How to convert (and flatten) PDF documents to images

Updated: December 31, 2021

Say you have a PDF document in your hands. Say this documents needs editing and redacting. You may want to add some bits of information and obscure some other bits of information. Various PDF programs can do this job for you. However, quite often, the new changes are added as layers on top of the original, so people with the right kind of expertise can glean the data from under the redaction markers.

Some time ago, I published a tutorial showing how to flatten PDF files, which basically means putting all of the changes into a single layer. Now, I want to show you another trick, and this is how to convert PDF files into images. This will create a similar effect - flattening, plus the ability to use (only) parts of information contained in the PDF documents. Our tool of the trade will be pdftocairo. In Linux. Let's commence.


Get the utility, start converting

Pdftocairo is often bundled as part of a larger set of tools called poppler-utils. There's a pretty good change that your distro already has the utility installed, or if not, it should be available in the repositories. Once we're past this stage, the usage is quite simple - and powerful. For the sake of it, to install pdftocairo, for instance, in Debian- and Ubuntu-based distributions, then:

sudo apt-get install poppler-utils

Convert to images

Pdftocairo has an extensive list of options. The most basic usage is:

pdftocairo -"image format" "source" "target"

For instance:

pdftocairo -png crash-book-images.png

Pdftocairo will then create a series of images, one per page, and add the numeric suffix to your chosen target file name. I tested how well the program works with my Linux Kernel Crash Book, 182 pages long and with roughly 100 images in it. Not a trivial file. Pdftocairo serialized the conversion, at a speed of about 1-2 pages per second. This wasn't too fast, but the operation completed successfully and without errors.

Pdftocairo 1

Pdftocairo 2

The fidelity of the conversion is good. The PNG files were all of high quality, including any graphics. At this point, you can do anything you like with the images really. Now, if you don't want to convert entire (large) files, you can do individual pages or ranges, e.g. from page 1 (first, -f) to page 19 (last, -l):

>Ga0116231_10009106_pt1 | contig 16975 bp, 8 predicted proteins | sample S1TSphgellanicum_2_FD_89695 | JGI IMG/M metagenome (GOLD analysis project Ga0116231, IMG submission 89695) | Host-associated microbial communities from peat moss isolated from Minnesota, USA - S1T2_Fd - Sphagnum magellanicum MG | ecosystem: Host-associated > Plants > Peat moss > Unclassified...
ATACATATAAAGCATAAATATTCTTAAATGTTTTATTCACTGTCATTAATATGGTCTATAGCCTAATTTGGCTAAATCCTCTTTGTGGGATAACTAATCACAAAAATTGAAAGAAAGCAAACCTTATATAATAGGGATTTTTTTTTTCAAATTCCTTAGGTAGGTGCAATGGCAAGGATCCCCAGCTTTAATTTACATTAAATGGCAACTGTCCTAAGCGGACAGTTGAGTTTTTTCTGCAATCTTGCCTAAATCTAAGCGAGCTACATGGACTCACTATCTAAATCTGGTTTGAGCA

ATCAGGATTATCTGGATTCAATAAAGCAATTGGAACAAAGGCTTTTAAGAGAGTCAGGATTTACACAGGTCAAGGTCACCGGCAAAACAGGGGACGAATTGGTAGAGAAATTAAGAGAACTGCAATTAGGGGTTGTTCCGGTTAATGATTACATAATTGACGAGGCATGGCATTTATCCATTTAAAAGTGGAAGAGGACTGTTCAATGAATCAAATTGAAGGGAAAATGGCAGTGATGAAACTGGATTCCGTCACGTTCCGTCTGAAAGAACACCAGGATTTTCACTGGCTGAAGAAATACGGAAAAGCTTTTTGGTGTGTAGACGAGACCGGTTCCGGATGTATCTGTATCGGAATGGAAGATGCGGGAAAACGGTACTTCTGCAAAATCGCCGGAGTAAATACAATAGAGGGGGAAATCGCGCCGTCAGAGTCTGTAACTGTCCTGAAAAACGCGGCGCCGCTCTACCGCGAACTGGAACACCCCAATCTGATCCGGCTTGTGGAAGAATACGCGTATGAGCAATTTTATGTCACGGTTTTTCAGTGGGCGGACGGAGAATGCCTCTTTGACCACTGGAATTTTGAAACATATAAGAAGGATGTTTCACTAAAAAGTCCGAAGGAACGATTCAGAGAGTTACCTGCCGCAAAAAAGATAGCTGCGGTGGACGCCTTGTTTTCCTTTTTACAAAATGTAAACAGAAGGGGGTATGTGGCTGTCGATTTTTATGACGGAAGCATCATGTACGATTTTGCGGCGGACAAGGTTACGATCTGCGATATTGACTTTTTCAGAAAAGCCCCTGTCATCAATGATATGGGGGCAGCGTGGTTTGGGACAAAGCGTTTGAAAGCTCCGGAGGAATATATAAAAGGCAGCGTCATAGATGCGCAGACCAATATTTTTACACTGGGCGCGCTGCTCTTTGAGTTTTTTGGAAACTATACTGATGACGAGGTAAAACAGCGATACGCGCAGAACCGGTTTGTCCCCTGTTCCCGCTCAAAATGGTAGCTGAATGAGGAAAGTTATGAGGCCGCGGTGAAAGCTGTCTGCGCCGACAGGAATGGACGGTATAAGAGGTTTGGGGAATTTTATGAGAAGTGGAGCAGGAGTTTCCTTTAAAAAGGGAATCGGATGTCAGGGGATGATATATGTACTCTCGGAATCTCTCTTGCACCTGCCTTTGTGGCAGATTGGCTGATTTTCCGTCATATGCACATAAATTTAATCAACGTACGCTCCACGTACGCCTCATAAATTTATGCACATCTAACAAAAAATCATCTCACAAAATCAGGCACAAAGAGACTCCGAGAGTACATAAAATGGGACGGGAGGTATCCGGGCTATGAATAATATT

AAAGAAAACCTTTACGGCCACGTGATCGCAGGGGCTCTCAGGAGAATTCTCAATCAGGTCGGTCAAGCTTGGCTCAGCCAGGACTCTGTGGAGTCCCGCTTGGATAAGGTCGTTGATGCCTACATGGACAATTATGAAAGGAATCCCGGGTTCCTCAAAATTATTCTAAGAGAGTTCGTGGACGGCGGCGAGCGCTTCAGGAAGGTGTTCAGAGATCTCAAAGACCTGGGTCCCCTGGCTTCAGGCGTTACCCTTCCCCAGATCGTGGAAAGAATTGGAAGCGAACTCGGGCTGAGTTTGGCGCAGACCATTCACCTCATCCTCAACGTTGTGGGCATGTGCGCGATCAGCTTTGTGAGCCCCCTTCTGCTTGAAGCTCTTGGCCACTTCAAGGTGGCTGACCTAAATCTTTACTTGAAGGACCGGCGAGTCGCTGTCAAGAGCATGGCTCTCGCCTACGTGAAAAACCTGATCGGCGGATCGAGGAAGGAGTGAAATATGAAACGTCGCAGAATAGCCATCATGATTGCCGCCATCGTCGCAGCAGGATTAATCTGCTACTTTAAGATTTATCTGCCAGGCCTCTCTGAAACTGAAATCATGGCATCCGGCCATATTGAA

pdftocairo -svg -f 1 -l 19 test.svg

Bonus: SVG files

Now, best of all, pdftocairo also works with the SVG format. If you have PDF files that have interesting graphics embedded in them, like say logos or diagrams, you may want to recreate these as individual, scalable files. Indeed, pdftocairo can also convert documents to SVG. I tried, and the results were pretty good. Fast and elegant.

SVG conversion


Pdftocairo is a simple yet powerful tool. It can help you manage PDF files with ease, allowing you to redact documents or flatten any changes you don't necessary want shown when you share information. Beyond that, you can also use the program to restore old low-resolution document scans by making SVG files, which could help piece together some of the original information that may not necessarily have been preserved during the scanning process to PDF. This is a separate topic, of course, and no, you can't "magic" information where it doesn't exist. But you can definitely try, and pdftocairo sure makes the experiment pretty straightforward.

Hopefully, this tutorial adds another layer of flexibility to your arsenal of privacy and data conversion tools. Pdftocairo is one of those less-known programs that just sit there, waiting to be used. Definitely a handy utility. I've only touched the basic, but you can also play with scale, resolution, crop and combine images, change transparency, and even work with password-protected PDF files. Well, that would be all for today. Happy flattening. And happy new year!


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